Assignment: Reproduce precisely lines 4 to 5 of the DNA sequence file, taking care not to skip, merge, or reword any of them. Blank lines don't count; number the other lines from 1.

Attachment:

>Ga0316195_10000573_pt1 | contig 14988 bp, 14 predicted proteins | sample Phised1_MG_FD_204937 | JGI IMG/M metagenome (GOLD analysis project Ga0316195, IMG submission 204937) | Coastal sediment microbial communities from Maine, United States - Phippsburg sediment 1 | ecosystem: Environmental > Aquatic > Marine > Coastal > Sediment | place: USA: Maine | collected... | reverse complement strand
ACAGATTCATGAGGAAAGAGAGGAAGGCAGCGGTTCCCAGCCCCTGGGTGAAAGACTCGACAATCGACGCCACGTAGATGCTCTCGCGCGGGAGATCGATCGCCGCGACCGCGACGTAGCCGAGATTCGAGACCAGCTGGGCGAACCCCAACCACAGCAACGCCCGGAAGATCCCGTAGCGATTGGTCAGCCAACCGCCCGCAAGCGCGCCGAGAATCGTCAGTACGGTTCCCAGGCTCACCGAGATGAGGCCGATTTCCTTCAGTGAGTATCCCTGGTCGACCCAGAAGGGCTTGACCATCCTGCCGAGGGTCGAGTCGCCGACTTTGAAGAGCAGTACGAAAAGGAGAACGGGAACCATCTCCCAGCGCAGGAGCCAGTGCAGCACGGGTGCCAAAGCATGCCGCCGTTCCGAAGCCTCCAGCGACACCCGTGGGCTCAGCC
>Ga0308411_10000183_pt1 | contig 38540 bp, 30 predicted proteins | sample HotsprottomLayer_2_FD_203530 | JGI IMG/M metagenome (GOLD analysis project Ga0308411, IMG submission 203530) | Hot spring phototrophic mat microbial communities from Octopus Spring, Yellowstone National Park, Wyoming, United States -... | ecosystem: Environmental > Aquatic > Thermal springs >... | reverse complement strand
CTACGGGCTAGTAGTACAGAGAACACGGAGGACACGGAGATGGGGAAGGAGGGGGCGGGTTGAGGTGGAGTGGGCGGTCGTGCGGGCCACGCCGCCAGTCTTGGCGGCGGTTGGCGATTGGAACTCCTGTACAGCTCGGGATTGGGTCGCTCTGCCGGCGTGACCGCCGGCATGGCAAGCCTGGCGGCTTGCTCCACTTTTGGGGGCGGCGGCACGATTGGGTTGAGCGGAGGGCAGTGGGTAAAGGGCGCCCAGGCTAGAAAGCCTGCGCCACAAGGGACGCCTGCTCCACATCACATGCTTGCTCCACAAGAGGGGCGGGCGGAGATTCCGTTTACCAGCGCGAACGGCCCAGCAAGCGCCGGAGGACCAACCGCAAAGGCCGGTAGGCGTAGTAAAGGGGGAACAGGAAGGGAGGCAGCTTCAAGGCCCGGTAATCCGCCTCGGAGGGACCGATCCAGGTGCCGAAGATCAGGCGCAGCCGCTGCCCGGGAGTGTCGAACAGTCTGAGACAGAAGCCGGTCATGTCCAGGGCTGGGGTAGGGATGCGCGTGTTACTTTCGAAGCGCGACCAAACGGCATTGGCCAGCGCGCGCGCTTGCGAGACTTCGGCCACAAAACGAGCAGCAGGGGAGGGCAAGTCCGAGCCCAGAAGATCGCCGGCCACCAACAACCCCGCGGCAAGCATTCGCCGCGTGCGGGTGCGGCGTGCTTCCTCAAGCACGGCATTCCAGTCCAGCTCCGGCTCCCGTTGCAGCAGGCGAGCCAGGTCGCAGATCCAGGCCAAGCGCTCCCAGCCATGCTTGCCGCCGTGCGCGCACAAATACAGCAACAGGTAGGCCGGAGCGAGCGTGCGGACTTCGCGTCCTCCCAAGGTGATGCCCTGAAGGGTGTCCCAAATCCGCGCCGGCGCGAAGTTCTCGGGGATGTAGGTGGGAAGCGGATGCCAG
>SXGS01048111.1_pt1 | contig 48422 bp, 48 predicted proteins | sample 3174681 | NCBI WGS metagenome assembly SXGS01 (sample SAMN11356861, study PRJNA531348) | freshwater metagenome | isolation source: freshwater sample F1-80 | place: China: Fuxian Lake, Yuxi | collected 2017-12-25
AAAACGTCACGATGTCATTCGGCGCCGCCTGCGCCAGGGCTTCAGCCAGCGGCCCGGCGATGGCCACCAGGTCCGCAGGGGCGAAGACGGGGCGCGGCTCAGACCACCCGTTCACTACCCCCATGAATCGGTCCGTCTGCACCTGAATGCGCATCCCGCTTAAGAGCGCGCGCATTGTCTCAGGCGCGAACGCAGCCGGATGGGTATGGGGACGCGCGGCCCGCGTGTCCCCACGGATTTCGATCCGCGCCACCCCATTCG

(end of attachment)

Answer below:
CTACGGGCTAGTAGTACAGAGAACACGGAGGACACGGAGATGGGGAAGGAGGGGGCGGGTTGAGGTGGAGTGGGCGGTCGTGCGGGCCACGCCGCCAGTCTTGGCGGCGGTTGGCGATTGGAACTCCTGTACAGCTCGGGATTGGGTCGCTCTGCCGGCGTGACCGCCGGCATGGCAAGCCTGGCGGCTTGCTCCACTTTTGGGGGCGGCGGCACGATTGGGTTGAGCGGAGGGCAGTGGGTAAAGGGCGCCCAGGCTAGAAAGCCTGCGCCACAAGGGACGCCTGCTCCACATCACATGCTTGCTCCACAAGAGGGGCGGGCGGAGATTCCGTTTACCAGCGCGAACGGCCCAGCAAGCGCCGGAGGACCAACCGCAAAGGCCGGTAGGCGTAGTAAAGGGGGAACAGGAAGGGAGGCAGCTTCAAGGCCCGGTAATCCGCCTCGGAGGGACCGATCCAGGTGCCGAAGATCAGGCGCAGCCGCTGCCCGGGAGTGTCGAACAGTCTGAGACAGAAGCCGGTCATGTCCAGGGCTGGGGTAGGGATGCGCGTGTTACTTTCGAAGCGCGACCAAACGGCATTGGCCAGCGCGCGCGCTTGCGAGACTTCGGCCACAAAACGAGCAGCAGGGGAGGGCAAGTCCGAGCCCAGAAGATCGCCGGCCACCAACAACCCCGCGGCAAGCATTCGCCGCGTGCGGGTGCGGCGTGCTTCCTCAAGCACGGCATTCCAGTCCAGCTCCGGCTCCCGTTGCAGCAGGCGAGCCAGGTCGCAGATCCAGGCCAAGCGCTCCCAGCCATGCTTGCCGCCGTGCGCGCACAAATACAGCAACAGGTAGGCCGGAGCGAGCGTGCGGACTTCGCGTCCTCCCAAGGTGATGCCCTGAAGGGTGTCCCAAATCCGCGCCGGCGCGAAGTTCTCGGGGATGTAGGTGGGAAGCGGATGCCAG
>SXGS01048111.1_pt1 | contig 48422 bp, 48 predicted proteins | sample 3174681 | NCBI WGS metagenome assembly SXGS01 (sample SAMN11356861, study PRJNA531348) | freshwater metagenome | isolation source: freshwater sample F1-80 | place: China: Fuxian Lake, Yuxi | collected 2017-12-25